Divorce In The State Of Pennsylvania

When a married couple residing in Pennsylvania wishes to legally divorce, it’s important to understand the unique aspects of the law that may differ from state to state. These nuances are significant and can impact the outcome of your divorce. In this article, we will take a look at Pennsylvania’s divorce process and the laws governing it so that we can bring to light the important differences of which you should be aware when filing for divorce in this Commonwealth.

How Does Divorce In Pennsylvania Differ From Other States?

Let’s begin with the more important topic, the differences. Unlike many states that only have “no-fault” divorces, Pennsylvania allows spouses to seek “fault” divorces. In a fault divorce, courts will consider either spouse’s misconduct as it relates to the divorce. Marital misconduct includes adultery, abuse and drug addiction. Additionally, you should be aware that divorce differs state-by-state in any of the following areas, so you should learn the most current laws governing these:

  • Process serving requirements
  • How to file for divorce
  • Waiting periods or cooling-off periods
  • Property distribution
  • Divorce filing fees
  • Child custody laws
  • Child support and alimony
  • Legal separation requirements
  • Grounds for divorce and getting a no-fault divorce
  • Contested vs. uncontested divorce
  • Divorce vs. dissolution of marriage
  • And more…

What Part Of The Divorce Process Is The Same?

Though divorce in Pennsylvania differs from other states in certain regards, the divorce process generally follows a similar series of steps. Keep in mind this process can and will vary greatly for any number of reasons. 

  • The divorce process begins with a petition (or complaint) which is a legal document that says why the spouse wants a divorce and how he or she wants to settle finances, custody, and other issues.
  • The petition is then filed and served to the other spouse who must then answer the petition within a certain amount of time, otherwise the court will assume parties are in agreement.
  • Next the divorcing spouses must divide assets and determine custody of children, support, and alimony. If an agreement can be reached through mediation or settlement, and the judge approves of the agreement, the divorce is granted without needing to go to trial.
  • If an agreement cannot be reached, each side may present evidence and arguments. The judge then decides any unresolved issues and grants the divorce.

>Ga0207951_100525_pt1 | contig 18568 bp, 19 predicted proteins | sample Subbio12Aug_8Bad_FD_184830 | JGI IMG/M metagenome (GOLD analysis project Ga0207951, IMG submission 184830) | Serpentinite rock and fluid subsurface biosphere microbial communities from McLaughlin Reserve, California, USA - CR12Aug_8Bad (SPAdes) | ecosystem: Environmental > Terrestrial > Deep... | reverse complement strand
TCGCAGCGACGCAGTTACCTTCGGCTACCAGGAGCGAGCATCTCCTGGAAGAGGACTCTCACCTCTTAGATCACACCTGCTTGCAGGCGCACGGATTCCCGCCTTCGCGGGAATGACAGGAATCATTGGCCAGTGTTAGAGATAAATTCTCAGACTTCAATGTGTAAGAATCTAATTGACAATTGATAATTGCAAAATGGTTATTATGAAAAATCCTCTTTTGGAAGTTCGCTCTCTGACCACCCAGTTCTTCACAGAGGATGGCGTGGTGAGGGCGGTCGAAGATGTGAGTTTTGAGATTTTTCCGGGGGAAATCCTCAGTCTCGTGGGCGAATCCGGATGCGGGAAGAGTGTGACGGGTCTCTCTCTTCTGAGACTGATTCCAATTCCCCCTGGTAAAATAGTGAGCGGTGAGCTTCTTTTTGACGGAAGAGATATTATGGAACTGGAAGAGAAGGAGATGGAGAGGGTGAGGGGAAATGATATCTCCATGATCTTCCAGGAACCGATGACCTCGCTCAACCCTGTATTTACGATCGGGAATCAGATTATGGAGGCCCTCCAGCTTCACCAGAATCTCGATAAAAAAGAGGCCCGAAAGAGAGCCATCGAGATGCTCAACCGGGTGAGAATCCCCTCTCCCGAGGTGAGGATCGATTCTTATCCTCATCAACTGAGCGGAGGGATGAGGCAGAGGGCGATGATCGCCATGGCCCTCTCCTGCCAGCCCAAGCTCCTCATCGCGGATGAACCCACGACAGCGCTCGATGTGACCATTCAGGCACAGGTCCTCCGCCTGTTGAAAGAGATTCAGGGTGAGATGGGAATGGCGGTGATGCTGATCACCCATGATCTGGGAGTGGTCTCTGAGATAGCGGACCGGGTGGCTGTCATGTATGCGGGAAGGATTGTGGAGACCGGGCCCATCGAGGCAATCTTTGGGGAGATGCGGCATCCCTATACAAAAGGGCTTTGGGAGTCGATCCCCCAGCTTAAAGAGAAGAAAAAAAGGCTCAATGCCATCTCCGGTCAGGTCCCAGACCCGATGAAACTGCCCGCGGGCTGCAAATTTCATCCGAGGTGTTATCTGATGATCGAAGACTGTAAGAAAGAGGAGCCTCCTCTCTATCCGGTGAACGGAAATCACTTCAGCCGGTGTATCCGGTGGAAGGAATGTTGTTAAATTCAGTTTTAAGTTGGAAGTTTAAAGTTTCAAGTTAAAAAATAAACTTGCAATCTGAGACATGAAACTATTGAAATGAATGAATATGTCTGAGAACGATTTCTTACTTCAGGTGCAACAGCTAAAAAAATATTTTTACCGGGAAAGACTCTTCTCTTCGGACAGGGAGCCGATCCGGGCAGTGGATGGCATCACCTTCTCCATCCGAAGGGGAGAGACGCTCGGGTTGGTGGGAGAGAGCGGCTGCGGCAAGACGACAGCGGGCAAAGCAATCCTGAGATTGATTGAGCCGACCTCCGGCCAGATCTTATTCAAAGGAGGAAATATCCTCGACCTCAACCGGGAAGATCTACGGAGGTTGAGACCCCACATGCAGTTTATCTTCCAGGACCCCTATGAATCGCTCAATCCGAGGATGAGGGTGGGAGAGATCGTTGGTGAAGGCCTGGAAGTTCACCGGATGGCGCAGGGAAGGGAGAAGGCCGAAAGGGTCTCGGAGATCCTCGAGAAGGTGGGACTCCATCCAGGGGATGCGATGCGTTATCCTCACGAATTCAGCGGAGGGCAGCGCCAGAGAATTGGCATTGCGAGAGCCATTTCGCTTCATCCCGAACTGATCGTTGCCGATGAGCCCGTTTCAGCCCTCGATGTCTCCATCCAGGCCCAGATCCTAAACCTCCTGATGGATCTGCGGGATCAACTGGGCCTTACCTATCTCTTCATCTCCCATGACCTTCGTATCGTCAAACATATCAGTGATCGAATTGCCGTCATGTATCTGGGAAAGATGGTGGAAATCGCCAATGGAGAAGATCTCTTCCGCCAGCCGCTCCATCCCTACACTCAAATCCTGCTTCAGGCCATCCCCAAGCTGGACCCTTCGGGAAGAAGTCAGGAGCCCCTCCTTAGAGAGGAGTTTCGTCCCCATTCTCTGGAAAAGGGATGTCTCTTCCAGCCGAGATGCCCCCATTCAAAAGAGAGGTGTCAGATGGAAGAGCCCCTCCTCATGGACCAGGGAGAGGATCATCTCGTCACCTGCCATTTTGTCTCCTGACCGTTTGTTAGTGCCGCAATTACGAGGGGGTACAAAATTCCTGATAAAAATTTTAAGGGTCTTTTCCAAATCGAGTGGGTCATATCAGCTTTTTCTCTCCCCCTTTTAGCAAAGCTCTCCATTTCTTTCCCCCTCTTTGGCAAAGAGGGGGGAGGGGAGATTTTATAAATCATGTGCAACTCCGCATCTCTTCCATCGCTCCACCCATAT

The Pennsylvania Divorce Process 

Grounds for divorce in Pennsylvania Include: adultery, abandonment for at least one year, bigamy, excessive cruelty (abuse), felony conviction, imprisonment for at least two years, institutionalization for insanity or a serious mental disorder for at least 18 months with no prospect of discharge, or irreconcilable differences.

To obtain a divorce in Pennsylvania, at least one of the parties must have resided in the state for six months before divorce procedures begin. Spouses may agree to a mutual divorce, or may present a fault divorce to the court.

The length of the divorce process depends upon many factors. With the help of a divorce lawyer, there is no waiting to file for a fault divorce. Also, it is possible to file a mutual consent divorce after a 90-day waiting period. Other divorce types, including mental hospital divorces, two-year separation divorces, non-consent divorces, and military divorces may take longer to complete for a variety of reasons including mandatory waiting periods. 

Most important to note is that a lawyer must be hired if the spouse who is filing wishes to divide property, file for custody of children, receive alimony, or receive payment for expenses including legal fees.

Contact Colgan & Associates To Be Your Divorce Lawyer Today

When filing for a divorce in Pennsylvania, it can be an overwhelming task to navigate on your own. You want to be sure you have an experienced and knowledgeable divorce attorney on your side to represent your best interests and to be sure you are treated fairly, both by your spouse and by the law.

Colgan & Associates has extensive experience representing Pennsylvania dicorce cases and helping divorcing spouses navigate the intricacies of paperwork, court hearings, separation of assets, child custody, and much more. Should you or someone you know be in need of legal representation in a divorce, do not hesitate to contact Colgan & Associates today for a no-cost, no-obligation phone consultation. Call us at (717) 790-2048.

  1. Timothy Kellogg says:

    2 kids, 1 on the way unsure of relation to wife's statements – contested child visitation/support.

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